As we continue to move through the weeks of lockdown, there’s simply no denying that journalists will be pushed to the limits in ensuring that readers remain up to date with the essential news surrounding Covid-19, but that doesn’t mean that they’re not necessarily on the look-out for new stories.
Pitching to a journalist can be a very tricky business; I can tell you this, because I’ve now experienced it from both sides. Yet, in the midst of the pandemic, building and maintaining relationships with journalists is more important now, than ever before. However, with a more intense workload and a restriction on resources, journalists will be after clear, engaging and to-the-point pitches.
We’ve been absorbing Cision’s 11th annual ‘State of the Media’ Report, where they’ve surveyed 3,253 journalists on the current media landscape. You can download it here but, to save you the bedtime reading, I’ve included my own take and provided some tips on how best to engage with the media during Covid-19 and beyond.
Looking at pitches from a PR perspective, picking up the phone and calling a journalist comes as second nature – the same applies to a journalist calling a company or reader for details on a story – but as the current situation stands, journalists are more than likely too stretched to converse over the phone. This is where emails now become a PRs best friend.
Keeping your pitch short and to the point is the biggest tool for a PR; ensure that you’re bringing something new to the table and grabbing the recipient’s attention from the get-go. The success of your pitch heavily relies on an engaging subject line and an email that is quick and easy to read. And as nice as it is to want to exchange pleasantries, that’s not what you’re aiming for, nor, in the most polite way of putting this, is it probably what the journalist is looking for.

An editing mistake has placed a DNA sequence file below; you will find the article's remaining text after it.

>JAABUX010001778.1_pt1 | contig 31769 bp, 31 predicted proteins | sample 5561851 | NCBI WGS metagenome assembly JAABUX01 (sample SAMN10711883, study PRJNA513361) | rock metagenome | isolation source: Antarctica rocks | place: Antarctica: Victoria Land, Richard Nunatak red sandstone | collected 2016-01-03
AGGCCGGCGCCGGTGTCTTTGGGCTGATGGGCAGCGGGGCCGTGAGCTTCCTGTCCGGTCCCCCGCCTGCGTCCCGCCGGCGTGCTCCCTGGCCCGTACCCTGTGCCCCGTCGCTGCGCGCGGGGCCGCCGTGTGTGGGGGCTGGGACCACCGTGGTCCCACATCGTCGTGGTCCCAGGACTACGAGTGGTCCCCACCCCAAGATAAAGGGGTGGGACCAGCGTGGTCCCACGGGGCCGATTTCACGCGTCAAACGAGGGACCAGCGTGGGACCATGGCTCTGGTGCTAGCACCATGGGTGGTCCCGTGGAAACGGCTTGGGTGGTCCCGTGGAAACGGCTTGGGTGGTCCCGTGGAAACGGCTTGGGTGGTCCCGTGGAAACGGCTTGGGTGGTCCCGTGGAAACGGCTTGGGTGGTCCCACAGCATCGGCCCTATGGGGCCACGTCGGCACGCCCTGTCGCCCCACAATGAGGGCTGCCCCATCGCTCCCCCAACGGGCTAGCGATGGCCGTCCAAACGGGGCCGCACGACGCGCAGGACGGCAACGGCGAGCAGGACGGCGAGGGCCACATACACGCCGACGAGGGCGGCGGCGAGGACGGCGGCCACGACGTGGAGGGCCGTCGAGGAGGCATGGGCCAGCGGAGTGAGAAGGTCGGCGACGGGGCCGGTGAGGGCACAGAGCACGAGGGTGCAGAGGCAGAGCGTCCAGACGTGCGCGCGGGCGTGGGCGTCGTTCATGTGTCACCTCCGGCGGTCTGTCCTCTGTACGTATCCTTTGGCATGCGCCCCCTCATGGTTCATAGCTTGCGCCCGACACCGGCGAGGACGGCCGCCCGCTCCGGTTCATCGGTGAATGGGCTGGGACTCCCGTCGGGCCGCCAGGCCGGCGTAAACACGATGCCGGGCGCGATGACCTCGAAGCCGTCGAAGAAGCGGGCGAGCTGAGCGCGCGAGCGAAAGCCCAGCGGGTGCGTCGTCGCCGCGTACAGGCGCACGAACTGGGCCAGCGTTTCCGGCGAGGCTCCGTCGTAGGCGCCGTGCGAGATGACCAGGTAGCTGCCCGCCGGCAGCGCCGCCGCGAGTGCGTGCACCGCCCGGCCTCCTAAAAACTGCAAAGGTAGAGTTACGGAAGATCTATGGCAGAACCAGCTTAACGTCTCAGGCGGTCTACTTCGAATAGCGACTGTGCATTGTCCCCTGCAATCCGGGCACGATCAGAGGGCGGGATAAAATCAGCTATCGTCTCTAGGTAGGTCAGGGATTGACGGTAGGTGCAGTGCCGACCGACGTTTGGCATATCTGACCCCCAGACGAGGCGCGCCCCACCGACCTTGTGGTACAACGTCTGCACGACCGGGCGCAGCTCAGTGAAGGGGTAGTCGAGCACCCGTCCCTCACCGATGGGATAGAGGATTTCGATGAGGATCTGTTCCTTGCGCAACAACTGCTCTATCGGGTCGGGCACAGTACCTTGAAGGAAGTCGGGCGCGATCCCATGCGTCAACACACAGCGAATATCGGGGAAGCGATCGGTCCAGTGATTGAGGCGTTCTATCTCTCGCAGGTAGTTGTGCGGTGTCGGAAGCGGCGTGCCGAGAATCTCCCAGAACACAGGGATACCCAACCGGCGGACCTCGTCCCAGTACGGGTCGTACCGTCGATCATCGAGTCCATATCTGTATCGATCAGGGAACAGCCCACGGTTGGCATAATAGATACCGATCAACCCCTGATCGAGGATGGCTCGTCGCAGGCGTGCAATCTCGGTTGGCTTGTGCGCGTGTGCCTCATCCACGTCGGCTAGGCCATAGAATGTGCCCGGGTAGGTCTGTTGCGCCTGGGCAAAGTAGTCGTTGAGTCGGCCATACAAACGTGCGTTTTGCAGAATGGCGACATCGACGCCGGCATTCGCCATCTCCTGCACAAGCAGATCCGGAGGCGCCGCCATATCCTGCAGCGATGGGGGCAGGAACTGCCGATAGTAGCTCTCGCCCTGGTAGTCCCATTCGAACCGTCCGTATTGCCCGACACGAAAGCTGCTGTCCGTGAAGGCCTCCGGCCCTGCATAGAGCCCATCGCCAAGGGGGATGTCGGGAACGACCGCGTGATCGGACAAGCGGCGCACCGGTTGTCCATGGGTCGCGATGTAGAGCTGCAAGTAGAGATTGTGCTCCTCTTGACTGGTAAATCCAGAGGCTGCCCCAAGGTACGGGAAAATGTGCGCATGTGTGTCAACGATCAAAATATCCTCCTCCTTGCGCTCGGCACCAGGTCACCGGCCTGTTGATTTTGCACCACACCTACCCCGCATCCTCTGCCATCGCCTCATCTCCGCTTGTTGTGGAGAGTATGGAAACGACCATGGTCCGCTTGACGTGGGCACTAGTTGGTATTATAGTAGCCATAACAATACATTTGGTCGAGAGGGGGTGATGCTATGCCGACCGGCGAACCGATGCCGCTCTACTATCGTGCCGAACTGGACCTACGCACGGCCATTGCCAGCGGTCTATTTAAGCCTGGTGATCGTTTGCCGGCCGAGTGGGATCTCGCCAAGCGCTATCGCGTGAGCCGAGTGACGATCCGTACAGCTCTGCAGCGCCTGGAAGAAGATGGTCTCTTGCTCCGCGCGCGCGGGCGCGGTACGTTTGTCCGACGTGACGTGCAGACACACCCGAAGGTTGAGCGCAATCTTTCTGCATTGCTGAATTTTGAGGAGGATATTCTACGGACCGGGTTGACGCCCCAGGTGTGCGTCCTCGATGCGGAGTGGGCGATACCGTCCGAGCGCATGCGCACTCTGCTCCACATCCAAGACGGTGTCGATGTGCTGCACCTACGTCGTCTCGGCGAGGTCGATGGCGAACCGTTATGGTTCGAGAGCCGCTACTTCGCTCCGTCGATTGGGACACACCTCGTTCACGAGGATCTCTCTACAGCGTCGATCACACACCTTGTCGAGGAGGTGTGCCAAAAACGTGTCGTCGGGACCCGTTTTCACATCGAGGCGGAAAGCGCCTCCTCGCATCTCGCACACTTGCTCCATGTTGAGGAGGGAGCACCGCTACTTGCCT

I must reiterate just how important it is to keep your email short and sweet. Think of it as a brief round-up, using the main fact as your hook. Within the first couple of sentences, the recipient should know exactly what you’re trying to gain coverage for, and then have the option to delve further into the story by opening the attached press release. A journalist will publish a minimum of probably 10 stories a week, so give them a reason to make yours one of those 10.
Equally, think carefully about your pitch: are you sending it to the right journalists? Does it fit their demographic? Is the story regional or national? Does it focus the publication’s coverage area? Sending pitch emails to every Tom, Dick and Harry won’t help you in any shape or form. Do your research and you’re more likely to get the coverage you’re looking for.
Back when I was a journalist, I cannot tell you how many times I received emails on subjects that I’ve never covered because they don’t meet my demographic. This only leads to a clogged inbox, resulting in journalists spending crucial time working their way through a mountain of emails to pick out a handful of potential stories that have caught their eye for the right reasons.
It’s also fair to say that there’s never been a better time to pitch a story that does one, or even two, of the following things: 1. Has a positive focus and 2. Has a positive focus that doesn’t relate to the pandemic. While the responsibility of covering COVID-19 remains heavily in the hands of the press, bringing a story to the table that spreads a bit of positivity is a huge bonus to have! Goodness knows it’s what everyone needs in a time where everything else is so uncertain.
PRs and journalists remain a team as the pandemic continues to sweep the nation, but, alongside everything else, both are having to learn to adapt to the new normal to continue to work towards life after lockdown.